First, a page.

|dc.description.abstract||The emerging problem of antimicrobial resistance in bacterial pathogens is complex and the result of individual and population factors. Antimicrobial agents are unique therapeutics in that their impact goes beyond the individual; antimicrobials also affect the microbial population of the host (including the pathogen population) and thereby society. The practical application of quantifying direct, individual level antimicrobial effects is to assess the short-term risk of infection with a resistant organism to an individual about to initiate antimicrobial treatment. The long-term population effect, also known as the collateral effect, involves a chain of low probability events which result in a population risk of an infection with a resistant organism which affects the individual in turn.
Standard statistical analytic approaches make the assumption that outcomes in different subjects are independent, but for antimicrobial prescribing and resistance this assumption of independence is violated as the group level prevalence of antimicrobial resistance is likely to affect the individual's risk. For this reason, studies into antimicrobial resistance need to combine information from individual and group level antimicrobial use and resistance and analyse intra as well as inter level variation.
Urinary tract infections (UTIs) are common infections and treatment of UTI in daily practice is largely empirically based. The easy availability of urine samples from patients with a suspected UTI, the established empiric treatment with antimicrobials, standard methods for diagnosis, and high antimicrobial use, make urinary tract infections an ideal subject to study antimicrobial resistance in the community.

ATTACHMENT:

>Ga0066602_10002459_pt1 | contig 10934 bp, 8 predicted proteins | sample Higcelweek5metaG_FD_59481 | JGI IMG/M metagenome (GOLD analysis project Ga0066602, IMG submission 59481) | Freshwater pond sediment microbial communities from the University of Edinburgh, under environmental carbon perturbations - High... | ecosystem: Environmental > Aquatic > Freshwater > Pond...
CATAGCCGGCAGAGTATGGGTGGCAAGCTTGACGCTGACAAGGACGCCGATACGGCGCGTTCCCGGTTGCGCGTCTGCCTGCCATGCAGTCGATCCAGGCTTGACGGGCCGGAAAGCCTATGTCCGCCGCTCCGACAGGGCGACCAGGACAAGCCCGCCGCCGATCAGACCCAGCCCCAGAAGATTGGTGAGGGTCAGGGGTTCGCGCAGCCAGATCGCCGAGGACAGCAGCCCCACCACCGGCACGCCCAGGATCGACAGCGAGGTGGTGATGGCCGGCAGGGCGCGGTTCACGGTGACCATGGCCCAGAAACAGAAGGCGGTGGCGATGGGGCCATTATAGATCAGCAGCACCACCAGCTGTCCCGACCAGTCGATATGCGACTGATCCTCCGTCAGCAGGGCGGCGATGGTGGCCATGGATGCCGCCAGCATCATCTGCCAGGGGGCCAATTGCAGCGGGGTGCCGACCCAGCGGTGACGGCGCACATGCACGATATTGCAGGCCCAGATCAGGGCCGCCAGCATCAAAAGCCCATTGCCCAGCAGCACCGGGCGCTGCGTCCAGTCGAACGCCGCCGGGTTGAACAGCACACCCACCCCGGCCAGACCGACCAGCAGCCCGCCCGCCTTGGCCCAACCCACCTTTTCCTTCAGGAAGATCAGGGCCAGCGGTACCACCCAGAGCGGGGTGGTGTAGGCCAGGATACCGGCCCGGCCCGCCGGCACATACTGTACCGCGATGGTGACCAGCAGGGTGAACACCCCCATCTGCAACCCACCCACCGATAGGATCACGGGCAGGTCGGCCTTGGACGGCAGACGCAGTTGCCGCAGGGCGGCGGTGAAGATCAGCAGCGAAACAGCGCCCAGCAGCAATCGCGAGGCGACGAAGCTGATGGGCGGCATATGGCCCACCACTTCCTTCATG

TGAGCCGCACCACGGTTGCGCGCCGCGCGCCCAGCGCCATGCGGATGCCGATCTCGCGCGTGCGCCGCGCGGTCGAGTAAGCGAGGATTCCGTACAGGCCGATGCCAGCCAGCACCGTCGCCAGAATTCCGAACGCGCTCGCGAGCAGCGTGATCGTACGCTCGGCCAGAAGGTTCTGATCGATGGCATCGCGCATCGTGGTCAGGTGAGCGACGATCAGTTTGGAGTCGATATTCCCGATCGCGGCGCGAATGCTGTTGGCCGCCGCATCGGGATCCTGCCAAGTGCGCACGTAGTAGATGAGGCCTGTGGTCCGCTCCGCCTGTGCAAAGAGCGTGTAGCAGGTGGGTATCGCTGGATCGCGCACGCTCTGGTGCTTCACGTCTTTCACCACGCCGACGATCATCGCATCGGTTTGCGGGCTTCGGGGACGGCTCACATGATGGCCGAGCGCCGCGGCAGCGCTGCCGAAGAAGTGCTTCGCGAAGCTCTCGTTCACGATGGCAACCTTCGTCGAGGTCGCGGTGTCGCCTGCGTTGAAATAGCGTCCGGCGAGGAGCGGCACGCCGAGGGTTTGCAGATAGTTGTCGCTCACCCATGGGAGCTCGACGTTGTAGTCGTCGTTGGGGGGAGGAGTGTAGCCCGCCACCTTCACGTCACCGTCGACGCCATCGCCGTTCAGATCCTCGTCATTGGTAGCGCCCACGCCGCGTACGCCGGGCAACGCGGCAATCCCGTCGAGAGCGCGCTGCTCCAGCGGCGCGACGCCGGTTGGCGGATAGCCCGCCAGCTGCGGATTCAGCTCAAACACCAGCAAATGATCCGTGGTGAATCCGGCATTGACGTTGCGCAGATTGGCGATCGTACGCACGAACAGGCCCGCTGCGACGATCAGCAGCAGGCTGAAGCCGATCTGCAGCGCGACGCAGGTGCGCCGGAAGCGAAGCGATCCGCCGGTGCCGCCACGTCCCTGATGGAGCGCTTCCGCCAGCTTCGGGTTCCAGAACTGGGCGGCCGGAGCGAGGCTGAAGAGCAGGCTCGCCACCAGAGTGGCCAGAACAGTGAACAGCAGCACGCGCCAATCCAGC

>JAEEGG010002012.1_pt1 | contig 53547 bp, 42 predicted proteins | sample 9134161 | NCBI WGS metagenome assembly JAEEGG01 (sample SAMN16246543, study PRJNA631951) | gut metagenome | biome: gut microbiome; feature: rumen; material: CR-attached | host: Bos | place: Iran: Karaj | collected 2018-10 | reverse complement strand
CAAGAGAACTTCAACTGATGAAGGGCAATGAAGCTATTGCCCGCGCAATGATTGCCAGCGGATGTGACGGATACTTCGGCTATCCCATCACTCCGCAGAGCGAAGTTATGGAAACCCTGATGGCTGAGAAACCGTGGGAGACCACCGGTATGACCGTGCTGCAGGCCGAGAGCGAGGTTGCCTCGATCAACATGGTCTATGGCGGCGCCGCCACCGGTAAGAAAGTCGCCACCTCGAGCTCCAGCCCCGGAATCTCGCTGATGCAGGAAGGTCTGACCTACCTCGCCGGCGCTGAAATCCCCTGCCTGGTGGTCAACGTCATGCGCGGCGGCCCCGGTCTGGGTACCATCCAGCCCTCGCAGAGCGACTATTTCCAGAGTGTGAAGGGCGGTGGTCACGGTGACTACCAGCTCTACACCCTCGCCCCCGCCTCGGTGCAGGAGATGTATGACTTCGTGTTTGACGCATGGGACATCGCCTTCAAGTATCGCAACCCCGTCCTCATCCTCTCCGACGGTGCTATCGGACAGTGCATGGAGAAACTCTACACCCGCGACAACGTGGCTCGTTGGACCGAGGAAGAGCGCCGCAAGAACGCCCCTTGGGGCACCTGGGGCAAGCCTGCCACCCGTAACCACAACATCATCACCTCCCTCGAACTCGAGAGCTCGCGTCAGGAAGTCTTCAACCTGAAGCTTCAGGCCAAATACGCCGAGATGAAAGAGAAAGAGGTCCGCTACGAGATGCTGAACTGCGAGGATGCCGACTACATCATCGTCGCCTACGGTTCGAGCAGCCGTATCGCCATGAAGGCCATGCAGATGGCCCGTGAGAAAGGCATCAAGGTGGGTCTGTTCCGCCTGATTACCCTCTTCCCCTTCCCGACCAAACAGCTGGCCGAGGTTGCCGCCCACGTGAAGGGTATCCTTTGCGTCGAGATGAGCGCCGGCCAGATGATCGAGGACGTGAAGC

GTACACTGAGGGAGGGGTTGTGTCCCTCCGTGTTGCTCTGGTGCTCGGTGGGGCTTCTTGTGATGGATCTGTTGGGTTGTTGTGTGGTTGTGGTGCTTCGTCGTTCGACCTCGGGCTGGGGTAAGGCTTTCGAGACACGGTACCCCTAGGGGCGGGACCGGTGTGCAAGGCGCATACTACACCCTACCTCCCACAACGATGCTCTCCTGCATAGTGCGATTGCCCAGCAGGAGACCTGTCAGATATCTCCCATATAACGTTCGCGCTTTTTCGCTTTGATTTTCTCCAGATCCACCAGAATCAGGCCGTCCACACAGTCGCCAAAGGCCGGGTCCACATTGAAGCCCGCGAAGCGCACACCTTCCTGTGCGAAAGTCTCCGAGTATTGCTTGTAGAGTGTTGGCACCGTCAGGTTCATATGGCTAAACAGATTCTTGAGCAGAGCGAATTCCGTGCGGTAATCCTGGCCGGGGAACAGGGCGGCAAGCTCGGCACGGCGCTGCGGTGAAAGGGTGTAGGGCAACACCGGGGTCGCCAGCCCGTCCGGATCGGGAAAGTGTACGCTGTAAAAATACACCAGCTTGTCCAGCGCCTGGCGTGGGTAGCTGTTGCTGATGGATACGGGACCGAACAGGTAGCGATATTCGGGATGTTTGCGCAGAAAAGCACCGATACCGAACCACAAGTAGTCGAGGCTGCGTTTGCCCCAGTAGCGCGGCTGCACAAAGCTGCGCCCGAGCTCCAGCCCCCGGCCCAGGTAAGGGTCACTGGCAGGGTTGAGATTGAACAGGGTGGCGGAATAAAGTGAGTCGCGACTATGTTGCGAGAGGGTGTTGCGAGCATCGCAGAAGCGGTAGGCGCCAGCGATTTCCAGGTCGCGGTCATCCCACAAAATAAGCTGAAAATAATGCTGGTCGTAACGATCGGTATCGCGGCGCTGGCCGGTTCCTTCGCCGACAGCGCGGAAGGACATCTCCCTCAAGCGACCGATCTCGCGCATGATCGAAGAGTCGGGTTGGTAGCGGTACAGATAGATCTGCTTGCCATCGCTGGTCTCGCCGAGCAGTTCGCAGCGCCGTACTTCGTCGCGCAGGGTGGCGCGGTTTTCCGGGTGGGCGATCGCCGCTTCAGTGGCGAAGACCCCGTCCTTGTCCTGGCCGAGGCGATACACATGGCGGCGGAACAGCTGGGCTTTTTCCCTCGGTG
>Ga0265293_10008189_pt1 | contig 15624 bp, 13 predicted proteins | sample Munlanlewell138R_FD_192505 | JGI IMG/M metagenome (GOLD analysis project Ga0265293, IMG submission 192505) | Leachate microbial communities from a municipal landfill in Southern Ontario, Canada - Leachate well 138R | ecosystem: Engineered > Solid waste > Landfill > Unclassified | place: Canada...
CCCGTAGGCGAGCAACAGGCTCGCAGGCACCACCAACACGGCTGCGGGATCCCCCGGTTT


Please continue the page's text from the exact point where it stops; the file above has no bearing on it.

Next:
The thesis is set up in two distinct parts, each divided into chapters representing discrete research areas (published/submitted papers) within each part. The first part used retrospective data to address the multilevel structure in the analysis of antimicrobial resistance of uropathogenic E.coli in the individual and prescribing at the general practice level. Data on practice antimicrobial prescribing were obtained from the prescriptions of medical card patients (patients with free medical care and free medication) and aggregated at the practice level. Data on antimicrobial resistance of uropathogenic E.coli from individuals were obtained from the laboratory and consisted of more than 14,000 positive urine culture results from general practices in the West of Ireland. The results from this analysis confirmed a significant association between practice level prescribing and individual risk of a resistant E.coli for trimethoprim and ciprofloxacin. The odds ratio for trimethoprim was 1.02 (95% CI 1.01-1.04) and for ciprofloxacin 1.08 (95% CI 1.04-1.11) for every additional prescription of trimethoprim or ciprofloxacin respectively per 1000 patients per month. Additionally, a theoretical risk for the practice was quantified as a median odds ratio (mOR); 1.10 (95% Credible Interval (CrI) 1.03-1.16) for trimethoprim and 1.37 (95% CrI 1.22-2.59) for ciprofloxacin. The mOR can be interpreted as the increase in risk of being diagnosed with a resistant E.coli in the imaginary event of a patient moving from a practice with low to a practice with high resistance.